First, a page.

I intend to develop the island, something similar to Monte Carlo” continued Prince Neale. “I was in Monte Carlo, a short time ago and I am convinced I can develop the Saltee Island on similar lines. The only way I could develop it was by employing aeroplanes and it is my intention to use helicopters which I have used to a great extent in England during the war. If I was to go to the Island at present I would have to go illegally using market paraffin in the boat”

Judge—Could you not row a boat there? Witness—That is impossible.

Mr O’Connor—Some of the fishermen go out in that direction and land the ornithologists?

Witness—yes. They pass fairly close going to the Lightship. When I went out myself before I bought the Island, I paid £3 to go there.

The witness added that submarines commanders and Naval men had told him that the currents there were the most dangerous in Europe.

Sir John Esmonde examining—Am I permitted to address you as Mr Neale or Prince Neale? Witness—I would prefer, Sir John, if you will address me as Prince. Is that a title you have assumed? I got registration from the British Office of Heraldry. The Irish Government refused to recognise my title on the registration of the birth of my son a short time ago and I intended to bring it to he High Court and consequently the Registering-General acceded to my request and registered my son as a Prince.

What is your title as registered?

Prince of the Saltees….

His father, Mr John O’Neill of Ballinglee, Co. Wexford, had the ownership of the Island for some months early in 1945.

In the books of distribution after the Petty Survey in the Parish of Carrig, John Barry, Irish Papist, is listed as owning two hundred and ten acres in Barristowne, valued in the year 1640 as forty pounds. I presume that the measurement was in old Irish Plantation measure so Mr Barry’s land would in Barrystown would amount to 336 acres. He was listed as owning “fifteene acres” in Grantestowne”, in modern measure about twenty four acres.

The above figures are certainly not the full extent of Barrystown. There is a reference to the “Myne Pitts of Barristowne”. John Barry lost his lands, I presume, because he was involved in the Rebellion of 1641. I was previously sure that Barrystown was named after the Barrys but I am now not quite certain; is “Barris” derived from Barry or from something else. The part of Barrystown not owned by John Barry may have been inhospitable to cultivation and simply left there, perhaps a Moor.

From The Wexford Freeman November 12th 1836:–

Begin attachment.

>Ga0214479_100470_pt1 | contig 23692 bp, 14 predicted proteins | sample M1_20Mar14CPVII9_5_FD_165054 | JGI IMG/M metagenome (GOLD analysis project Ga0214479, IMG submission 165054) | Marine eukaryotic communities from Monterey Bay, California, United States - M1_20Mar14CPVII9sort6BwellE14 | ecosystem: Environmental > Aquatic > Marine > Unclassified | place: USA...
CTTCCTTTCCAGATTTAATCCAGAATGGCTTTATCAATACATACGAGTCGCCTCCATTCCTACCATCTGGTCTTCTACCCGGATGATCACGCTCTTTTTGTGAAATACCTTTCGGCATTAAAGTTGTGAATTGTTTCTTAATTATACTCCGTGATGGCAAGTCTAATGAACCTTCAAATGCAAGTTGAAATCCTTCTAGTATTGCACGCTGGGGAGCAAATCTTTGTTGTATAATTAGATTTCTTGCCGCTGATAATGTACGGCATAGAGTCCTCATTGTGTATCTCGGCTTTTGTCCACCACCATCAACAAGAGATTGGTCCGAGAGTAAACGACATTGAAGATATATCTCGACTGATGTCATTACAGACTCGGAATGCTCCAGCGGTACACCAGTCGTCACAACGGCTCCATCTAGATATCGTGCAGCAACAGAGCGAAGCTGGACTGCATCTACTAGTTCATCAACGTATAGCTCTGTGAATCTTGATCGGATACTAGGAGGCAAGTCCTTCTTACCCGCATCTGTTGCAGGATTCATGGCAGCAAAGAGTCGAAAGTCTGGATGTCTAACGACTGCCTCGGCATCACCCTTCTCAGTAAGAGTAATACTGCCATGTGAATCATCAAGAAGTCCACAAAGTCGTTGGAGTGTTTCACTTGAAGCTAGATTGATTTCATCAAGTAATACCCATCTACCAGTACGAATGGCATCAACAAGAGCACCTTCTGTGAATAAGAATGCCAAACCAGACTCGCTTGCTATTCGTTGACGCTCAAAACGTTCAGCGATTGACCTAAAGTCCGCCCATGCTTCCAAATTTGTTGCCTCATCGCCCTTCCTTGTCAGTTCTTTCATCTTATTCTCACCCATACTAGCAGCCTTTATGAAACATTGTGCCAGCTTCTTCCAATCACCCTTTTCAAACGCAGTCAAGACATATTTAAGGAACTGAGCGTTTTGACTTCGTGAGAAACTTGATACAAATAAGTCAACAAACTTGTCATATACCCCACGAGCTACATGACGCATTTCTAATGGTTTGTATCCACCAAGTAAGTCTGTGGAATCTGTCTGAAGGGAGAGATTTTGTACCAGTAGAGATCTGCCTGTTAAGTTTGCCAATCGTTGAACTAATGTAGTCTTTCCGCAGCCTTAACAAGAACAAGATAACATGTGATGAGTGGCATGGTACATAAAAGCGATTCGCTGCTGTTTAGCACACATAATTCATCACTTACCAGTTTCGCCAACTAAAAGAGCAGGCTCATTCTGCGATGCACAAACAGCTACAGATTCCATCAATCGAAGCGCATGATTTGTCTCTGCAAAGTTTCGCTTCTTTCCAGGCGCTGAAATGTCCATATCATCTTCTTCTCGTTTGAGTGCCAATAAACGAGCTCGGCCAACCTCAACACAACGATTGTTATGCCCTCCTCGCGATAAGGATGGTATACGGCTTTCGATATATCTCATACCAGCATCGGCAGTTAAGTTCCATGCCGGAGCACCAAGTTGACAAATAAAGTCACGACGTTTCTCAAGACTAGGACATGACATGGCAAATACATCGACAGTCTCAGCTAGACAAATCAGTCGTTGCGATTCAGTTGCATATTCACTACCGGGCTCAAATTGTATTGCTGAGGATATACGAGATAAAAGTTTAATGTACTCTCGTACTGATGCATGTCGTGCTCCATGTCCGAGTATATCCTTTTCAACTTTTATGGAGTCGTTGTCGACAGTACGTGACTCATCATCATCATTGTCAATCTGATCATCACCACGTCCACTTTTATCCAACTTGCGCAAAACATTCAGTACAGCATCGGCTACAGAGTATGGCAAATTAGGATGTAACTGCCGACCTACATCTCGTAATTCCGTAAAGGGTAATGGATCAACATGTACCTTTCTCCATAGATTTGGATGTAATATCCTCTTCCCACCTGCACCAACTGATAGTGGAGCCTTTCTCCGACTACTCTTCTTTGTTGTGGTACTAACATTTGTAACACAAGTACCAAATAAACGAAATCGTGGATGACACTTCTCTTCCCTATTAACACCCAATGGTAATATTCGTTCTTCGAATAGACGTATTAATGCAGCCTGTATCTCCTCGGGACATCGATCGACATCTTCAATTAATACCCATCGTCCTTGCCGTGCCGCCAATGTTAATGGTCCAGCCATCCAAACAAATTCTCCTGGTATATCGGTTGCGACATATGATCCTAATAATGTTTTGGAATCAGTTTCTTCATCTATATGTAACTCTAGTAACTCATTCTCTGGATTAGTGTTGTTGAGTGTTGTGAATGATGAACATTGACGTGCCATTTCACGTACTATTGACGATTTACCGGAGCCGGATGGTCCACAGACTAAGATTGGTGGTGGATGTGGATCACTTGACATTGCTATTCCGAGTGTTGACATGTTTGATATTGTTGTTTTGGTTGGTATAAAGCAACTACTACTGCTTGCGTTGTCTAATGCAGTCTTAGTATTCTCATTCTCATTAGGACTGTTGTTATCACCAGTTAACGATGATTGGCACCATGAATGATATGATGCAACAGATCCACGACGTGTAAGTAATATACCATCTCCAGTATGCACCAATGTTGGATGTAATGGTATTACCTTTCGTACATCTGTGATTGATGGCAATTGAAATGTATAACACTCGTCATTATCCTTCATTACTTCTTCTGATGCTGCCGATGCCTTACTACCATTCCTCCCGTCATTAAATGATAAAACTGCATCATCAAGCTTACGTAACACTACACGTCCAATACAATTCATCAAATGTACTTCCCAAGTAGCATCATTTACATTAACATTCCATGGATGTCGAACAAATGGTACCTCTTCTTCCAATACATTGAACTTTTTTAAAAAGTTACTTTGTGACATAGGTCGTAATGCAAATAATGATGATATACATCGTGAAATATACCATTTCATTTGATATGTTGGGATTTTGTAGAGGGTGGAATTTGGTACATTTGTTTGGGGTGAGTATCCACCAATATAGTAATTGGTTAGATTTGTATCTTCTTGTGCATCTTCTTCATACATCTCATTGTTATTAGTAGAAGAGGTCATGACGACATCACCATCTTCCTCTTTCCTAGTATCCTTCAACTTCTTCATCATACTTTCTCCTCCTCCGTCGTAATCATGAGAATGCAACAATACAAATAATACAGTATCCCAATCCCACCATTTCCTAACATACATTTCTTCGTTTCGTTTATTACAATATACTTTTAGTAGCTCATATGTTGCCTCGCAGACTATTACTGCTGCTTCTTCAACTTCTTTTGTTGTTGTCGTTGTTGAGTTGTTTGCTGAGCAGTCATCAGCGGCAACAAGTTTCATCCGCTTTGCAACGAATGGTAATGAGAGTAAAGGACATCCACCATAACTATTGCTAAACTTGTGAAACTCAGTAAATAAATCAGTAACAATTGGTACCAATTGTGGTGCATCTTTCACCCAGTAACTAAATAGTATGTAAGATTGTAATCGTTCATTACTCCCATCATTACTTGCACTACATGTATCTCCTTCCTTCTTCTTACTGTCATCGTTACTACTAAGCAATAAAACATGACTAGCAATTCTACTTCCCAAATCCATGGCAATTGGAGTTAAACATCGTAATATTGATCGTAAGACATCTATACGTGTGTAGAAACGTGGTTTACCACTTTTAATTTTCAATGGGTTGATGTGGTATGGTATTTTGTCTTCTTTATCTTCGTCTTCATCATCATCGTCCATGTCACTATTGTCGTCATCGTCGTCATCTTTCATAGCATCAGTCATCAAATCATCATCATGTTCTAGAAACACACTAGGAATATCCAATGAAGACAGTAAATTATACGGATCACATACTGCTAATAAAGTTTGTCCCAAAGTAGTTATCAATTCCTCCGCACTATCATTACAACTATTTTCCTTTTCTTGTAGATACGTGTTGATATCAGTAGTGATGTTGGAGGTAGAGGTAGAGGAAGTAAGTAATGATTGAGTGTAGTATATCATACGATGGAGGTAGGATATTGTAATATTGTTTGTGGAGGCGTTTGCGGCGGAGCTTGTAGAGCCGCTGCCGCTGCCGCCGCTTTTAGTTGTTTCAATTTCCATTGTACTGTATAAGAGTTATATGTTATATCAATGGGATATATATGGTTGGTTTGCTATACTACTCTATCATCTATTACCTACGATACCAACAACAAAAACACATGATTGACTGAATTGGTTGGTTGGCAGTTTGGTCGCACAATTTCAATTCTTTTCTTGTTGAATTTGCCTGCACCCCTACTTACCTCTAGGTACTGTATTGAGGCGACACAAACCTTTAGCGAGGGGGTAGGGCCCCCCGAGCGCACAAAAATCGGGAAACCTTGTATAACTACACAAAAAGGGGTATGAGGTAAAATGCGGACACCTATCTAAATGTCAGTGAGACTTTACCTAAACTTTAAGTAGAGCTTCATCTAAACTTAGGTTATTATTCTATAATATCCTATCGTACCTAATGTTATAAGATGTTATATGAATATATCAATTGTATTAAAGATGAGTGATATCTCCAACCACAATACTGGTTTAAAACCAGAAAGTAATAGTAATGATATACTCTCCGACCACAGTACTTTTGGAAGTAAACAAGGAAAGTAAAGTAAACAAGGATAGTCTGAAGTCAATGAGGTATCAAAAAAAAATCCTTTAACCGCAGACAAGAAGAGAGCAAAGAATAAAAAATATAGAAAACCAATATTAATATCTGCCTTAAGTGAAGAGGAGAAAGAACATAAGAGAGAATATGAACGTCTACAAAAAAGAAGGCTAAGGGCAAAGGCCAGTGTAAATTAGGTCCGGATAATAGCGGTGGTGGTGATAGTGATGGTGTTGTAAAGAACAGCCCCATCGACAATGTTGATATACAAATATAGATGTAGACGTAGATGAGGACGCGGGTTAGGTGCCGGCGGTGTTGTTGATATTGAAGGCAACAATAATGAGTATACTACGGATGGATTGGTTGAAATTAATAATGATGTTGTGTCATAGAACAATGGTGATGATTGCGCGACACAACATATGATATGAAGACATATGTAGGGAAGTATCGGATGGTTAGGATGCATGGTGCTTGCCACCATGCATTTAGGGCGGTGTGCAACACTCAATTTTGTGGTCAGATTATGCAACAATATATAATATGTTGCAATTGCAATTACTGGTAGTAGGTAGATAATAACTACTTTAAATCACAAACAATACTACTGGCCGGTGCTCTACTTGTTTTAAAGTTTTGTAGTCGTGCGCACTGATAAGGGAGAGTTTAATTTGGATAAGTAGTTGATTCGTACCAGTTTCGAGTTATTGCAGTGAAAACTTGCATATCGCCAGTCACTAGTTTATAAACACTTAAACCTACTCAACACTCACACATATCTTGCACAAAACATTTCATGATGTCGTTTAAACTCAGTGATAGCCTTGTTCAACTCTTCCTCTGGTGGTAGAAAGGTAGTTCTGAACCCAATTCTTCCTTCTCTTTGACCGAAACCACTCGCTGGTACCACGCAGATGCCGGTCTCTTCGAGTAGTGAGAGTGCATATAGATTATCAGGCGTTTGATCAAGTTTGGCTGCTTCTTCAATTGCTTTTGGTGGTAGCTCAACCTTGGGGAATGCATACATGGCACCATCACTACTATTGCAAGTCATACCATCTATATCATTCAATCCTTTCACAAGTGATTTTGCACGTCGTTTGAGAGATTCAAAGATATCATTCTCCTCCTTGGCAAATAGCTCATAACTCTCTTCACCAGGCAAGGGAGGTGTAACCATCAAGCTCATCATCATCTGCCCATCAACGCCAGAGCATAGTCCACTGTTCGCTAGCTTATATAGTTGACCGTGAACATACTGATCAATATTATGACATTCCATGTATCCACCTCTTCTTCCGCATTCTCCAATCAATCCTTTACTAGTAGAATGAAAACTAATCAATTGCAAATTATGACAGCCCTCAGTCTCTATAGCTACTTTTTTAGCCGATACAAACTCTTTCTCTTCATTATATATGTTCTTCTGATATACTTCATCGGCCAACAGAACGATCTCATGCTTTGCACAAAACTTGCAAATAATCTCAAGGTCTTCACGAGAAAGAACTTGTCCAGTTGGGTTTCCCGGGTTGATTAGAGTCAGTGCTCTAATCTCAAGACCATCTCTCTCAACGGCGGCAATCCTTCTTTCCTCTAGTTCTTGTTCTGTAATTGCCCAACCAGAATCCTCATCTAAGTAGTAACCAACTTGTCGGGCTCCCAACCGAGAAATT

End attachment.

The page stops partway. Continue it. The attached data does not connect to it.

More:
“…a man named Wallace was killed at Lough, near Cullenstown, by the electric fluid, whilst returning home from working.”

The electric fluid was a roundabout way of describing electricity.

On the 7th of December 1836 Tom Boyse at a meeting of the General Association [euphemism for Catholic Association] railed against Lord Lyndhurst who “designated the people of Ireland in the last session of Parliament—as aliens in blood, aliens in language, aliens in religion….” Tom Boyse handed in £1 subscription towards membership from Rev. Ennis P. P. Ballymore.

The Liberator Dan O’Connell spoke after Mr Boyse and said of him—

“It would be useless for me to attempt to eulogise the gentleman who has just sat down.” The Liberator was insisting that he could find no words or phrases adequate to praise Tom Boyse. The latter returned repeatedly to the pronouncement of Lord Lyndhurst—Boyse was clearly incensed by the conservative aristocrat’s statement. Boyse interpreted Lyndhurst’s statement as implying that the Irish were not genuinely worthy of British citizenship and by extension not entirely human. It is clear from the letters written by Boyse to William Horton, chairperson of a Parliamentary Committee on emigration, that Tom Boyse felt that spurious and malicious depiction of the Irish as feral, savage, unmanageable and undisciplined was deterring British businessmen from investing the capital in Ireland that it so desperately needed. This denigration of the Irish Boyse regarded as an impediment to the forging of Irish national self-respect. All of that is a prelude to the irony—in the longer term context of Irish history—wrought by time on Tom Boyse’s words.

The basic and core principle of the Gaelic revival and of the new, separatist nationalism that underlined the Easter Rebellion of 1916 was that the Irish people were indeed separate from Britain with a culture, language, a set of spiritual ideals, a history and racial consciousness of their own. Patrick Pearse, Tom Mc Donagh, Joseph Mary Plunkett, Tom Clarke, etc, et al, would have thoroughly concurred with Lord Lyndhurst— with a twist of Lyndhurst’s logic: they would say that not only were the Irish alien to the British way of life but that the Irish civilisation was superior to the British one. The Gaelic Revival sought to seal Irish life from the contamination of Anglicising influence.